Intel, FTC Tentatively Settle Antitrust Dispute
Agreement resolves charges that chip maker illegally impeded competition, frames future competitive behavior.
Intel Corp. and the U.S. Federal Trade Commission (FTC) said that they have tentatively settled an antitrust dispute in which the agency charged the chip maker with illegally hindering competition in the market.
The FTC sued Intel on December 16, complaining that the company violated Section 5 of the FTC Act, a portion of the code that prohibits unfair and deceptive practices. On June 21, the two parties signaled their intention to hammer out a deal when they cut short trial preparations.
The agreement is subject to public comment until September 7 and subsequent final approval by the FTC. In settlement papers, Intel did not admit to violating the law nor acknowledge that the allegations in the FTCs complaint are true.
"This agreement provides a framework that will allow us to continue to compete and to provide our customers the best possible products at the best prices," said Doug Melamed, Intel senior vice president and general counsel.
"The settlement enables us to put an end to the expense and distraction of the FTC litigation," he said.
In a statement, the FTC said that Intel has agreed to provisions that will open the door to renewed competition and prevent Intel from suppressing competition in the future.
Agreement details Intels competitive behavior in several key areas
The settlement, which applies to CPUs, graphics processors and chipsets, bans Intel from using threats, bundled pricing and other means to hinder competition or deceive computer makers about the performance measurements of competing products.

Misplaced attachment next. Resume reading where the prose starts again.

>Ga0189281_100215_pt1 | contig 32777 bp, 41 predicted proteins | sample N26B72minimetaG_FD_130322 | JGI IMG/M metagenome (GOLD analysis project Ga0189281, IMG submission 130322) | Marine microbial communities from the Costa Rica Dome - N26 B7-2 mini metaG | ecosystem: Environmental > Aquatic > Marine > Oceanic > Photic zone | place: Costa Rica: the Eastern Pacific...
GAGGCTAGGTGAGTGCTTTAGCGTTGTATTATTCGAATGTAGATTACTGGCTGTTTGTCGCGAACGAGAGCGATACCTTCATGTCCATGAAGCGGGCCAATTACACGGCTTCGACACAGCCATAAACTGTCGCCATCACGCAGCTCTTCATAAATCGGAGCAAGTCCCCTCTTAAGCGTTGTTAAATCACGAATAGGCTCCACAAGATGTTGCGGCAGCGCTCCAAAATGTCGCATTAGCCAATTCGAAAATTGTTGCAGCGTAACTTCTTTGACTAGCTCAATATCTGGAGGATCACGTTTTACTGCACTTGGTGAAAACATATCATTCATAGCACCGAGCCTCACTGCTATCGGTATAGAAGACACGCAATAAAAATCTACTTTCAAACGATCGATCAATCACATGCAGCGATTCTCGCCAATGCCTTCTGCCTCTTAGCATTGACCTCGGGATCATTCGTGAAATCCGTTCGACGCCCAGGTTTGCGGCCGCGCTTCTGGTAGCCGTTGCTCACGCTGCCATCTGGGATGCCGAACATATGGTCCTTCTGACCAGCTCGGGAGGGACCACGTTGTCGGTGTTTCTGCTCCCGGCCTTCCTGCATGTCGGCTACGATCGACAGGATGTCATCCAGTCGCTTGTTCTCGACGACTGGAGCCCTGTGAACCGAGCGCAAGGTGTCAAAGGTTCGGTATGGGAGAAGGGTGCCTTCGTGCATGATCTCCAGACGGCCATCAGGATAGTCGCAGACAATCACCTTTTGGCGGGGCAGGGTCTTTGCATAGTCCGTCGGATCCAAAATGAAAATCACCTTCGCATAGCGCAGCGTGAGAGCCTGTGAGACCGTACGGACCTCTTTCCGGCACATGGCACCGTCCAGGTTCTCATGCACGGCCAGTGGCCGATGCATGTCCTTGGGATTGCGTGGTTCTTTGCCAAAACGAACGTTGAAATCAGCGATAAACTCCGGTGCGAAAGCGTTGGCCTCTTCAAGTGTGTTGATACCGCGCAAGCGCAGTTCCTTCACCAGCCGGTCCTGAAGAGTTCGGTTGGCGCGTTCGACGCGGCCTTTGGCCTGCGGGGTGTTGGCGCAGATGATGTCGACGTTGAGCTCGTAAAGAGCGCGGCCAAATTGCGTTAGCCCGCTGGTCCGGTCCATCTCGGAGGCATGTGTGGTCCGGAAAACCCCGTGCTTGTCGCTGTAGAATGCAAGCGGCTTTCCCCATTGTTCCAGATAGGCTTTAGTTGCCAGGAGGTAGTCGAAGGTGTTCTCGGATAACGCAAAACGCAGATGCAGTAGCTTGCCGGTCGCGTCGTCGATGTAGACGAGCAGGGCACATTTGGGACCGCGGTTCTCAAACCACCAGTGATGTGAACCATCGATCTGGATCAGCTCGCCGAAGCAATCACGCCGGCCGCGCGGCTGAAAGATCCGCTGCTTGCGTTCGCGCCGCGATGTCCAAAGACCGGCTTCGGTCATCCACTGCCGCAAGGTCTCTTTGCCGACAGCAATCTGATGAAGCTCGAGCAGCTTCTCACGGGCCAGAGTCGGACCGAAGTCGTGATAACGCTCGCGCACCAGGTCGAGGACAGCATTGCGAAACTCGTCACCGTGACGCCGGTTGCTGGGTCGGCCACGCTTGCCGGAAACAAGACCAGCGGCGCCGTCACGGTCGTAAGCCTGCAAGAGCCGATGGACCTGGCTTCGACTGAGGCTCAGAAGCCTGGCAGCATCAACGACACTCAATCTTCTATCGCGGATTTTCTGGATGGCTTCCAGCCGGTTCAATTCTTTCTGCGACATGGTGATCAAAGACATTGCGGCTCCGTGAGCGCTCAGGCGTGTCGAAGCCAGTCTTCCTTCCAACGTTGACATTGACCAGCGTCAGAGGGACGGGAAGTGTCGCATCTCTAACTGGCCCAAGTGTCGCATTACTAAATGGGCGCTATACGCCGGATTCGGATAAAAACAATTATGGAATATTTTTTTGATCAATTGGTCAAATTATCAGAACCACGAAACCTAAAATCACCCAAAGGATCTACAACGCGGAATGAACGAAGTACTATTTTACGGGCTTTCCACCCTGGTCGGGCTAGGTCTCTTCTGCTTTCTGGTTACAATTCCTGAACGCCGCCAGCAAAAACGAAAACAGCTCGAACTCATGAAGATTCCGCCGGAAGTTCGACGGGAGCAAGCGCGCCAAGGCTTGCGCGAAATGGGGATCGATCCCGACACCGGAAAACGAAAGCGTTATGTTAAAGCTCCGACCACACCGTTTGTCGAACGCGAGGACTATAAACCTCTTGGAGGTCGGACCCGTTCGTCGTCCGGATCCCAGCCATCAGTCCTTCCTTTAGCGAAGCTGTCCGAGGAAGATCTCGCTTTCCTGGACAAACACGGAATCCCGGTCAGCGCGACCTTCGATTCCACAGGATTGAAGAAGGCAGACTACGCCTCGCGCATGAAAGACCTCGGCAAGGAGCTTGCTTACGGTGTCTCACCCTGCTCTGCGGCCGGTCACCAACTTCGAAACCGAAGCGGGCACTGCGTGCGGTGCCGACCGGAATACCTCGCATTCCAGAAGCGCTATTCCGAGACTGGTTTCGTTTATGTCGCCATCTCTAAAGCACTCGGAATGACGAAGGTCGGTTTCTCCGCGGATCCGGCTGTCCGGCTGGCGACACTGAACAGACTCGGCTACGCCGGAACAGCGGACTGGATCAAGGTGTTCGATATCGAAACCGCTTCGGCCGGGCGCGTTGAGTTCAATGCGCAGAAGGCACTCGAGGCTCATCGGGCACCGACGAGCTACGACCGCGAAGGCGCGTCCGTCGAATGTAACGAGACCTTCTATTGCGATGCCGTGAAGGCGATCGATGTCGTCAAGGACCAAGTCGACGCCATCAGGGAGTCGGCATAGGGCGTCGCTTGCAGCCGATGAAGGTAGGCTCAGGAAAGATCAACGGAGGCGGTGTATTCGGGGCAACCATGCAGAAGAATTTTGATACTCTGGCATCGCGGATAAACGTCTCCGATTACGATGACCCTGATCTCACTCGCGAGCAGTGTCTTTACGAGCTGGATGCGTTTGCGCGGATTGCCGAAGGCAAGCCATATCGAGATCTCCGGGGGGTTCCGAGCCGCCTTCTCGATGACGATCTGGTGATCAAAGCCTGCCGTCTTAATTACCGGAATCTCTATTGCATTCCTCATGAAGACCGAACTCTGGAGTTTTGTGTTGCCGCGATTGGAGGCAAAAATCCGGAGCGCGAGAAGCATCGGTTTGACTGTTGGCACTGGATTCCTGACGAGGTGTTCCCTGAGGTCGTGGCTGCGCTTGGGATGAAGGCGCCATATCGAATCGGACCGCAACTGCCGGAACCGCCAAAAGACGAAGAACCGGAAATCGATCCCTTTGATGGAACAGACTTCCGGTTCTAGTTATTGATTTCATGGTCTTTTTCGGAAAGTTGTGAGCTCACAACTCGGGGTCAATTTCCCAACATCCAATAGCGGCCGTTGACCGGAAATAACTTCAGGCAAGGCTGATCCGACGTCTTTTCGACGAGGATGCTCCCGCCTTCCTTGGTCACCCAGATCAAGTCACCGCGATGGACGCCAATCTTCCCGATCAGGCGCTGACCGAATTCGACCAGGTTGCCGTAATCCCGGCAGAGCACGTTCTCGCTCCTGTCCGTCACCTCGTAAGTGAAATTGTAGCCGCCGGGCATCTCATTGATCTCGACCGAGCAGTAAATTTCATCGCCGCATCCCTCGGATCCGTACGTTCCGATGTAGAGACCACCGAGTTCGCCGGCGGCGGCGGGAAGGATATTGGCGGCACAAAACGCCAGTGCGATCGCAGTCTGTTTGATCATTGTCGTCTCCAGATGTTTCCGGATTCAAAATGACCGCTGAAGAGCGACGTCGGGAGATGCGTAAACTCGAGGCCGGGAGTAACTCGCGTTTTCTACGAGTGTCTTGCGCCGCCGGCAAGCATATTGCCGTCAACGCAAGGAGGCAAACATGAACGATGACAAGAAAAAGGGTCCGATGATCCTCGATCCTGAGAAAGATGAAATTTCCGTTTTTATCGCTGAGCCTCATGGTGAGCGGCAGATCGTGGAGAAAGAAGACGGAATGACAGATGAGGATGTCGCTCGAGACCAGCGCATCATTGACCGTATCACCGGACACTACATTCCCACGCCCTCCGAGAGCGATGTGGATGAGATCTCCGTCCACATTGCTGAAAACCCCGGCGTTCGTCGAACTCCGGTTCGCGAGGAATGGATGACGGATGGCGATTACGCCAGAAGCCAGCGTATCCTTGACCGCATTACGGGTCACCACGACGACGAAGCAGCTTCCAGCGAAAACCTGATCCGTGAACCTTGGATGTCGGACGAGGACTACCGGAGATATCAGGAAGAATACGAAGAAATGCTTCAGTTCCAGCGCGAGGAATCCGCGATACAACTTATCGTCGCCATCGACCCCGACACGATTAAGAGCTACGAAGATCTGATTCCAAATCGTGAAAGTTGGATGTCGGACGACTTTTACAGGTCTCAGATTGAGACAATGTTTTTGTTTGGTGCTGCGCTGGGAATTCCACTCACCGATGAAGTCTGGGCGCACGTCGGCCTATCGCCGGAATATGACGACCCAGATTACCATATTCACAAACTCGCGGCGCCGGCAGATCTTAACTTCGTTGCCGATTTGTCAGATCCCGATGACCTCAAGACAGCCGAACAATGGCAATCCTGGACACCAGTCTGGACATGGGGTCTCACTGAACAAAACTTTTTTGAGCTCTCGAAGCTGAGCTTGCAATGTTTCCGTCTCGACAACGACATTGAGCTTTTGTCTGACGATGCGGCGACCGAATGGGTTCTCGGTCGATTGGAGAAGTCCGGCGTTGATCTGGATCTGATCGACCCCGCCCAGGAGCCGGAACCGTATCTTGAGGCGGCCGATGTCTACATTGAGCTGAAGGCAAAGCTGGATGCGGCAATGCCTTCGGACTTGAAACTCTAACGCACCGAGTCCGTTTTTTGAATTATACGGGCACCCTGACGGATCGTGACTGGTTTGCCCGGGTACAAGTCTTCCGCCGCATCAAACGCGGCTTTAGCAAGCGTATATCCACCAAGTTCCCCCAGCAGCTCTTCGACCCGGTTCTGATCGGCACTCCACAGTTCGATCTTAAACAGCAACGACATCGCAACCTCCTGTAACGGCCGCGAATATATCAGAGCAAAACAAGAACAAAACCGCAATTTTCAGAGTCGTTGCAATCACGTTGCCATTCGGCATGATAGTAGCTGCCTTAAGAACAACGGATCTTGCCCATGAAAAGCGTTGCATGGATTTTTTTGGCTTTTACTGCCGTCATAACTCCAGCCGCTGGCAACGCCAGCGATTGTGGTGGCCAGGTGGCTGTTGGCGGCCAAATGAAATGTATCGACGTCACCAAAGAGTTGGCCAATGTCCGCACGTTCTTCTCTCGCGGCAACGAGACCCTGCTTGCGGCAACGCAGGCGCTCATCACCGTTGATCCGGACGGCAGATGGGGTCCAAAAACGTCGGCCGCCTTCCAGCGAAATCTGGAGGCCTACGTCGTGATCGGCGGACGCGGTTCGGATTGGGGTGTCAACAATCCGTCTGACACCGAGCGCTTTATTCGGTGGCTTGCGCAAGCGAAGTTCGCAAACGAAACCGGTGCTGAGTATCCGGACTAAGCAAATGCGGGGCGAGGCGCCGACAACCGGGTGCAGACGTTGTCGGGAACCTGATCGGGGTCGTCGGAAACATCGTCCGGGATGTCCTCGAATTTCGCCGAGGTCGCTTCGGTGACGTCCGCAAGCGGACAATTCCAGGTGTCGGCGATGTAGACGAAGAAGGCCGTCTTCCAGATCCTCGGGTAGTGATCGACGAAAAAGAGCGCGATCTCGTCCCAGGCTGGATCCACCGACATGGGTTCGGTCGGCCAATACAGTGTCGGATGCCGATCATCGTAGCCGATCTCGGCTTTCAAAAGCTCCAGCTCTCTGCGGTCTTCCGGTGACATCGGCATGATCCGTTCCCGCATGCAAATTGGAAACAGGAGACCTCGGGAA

Intel also is barred from buying preferential treatment from computing makers, deals in which the chip maker allegedly closed off competition from other vendors in exchange for large sums of money, or from retaliating against hardware vendors who conduct business with Intels rivals.
The details of an arrangement along those lines, in which Intel paid Dell Inc. substantial amounts of money from 2002 2006 not to use chips from rival Advanced Micro Devices Inc. (AMD), recently came to light in the computer makers $100 million settlement with the U.S. Securities and Exchange Commission (SEC).
The agreement also compels Intel to restructure its intellectual property agreements with AMD, Nvidia Corp. and Via Technologies Inc. to enable those vendors to conduct business with other companies in the absence of legal threats from Intel.
In addition, Intel must inform customers when its compilers optimize software for its chips but not for compatible, competing products.
Intel must also maintain an interface known as the PCI Express Bus for at least six years in a manner not to limit the performance of graphics processing chips, enabling makers of compatible products to advance development initiatives.
FTC chairman Jon Leibowitz said that the Intel case demonstrates that the FTC is willing to challenge anti-competitive conduct by even the most powerful companies in the fastest-moving industries.
Leibowitz suggested that the settlement agreement accomplished what a trial may not have been able to reach.
"By accepting this settlement, we open the door to competition today and address Intels anticompetitive conduct in a way that may not have been available in a final judgment years from now, he said.
Everyone, including Intel, gets a greater degree of certainty about the rules of the road going forward, which allows all the companies in this dynamic industry to move ahead and build better, more innovative products.
The FTC voted 4 0 to approve the proposed settlement, with Commissioner William E. Kovacic recused.
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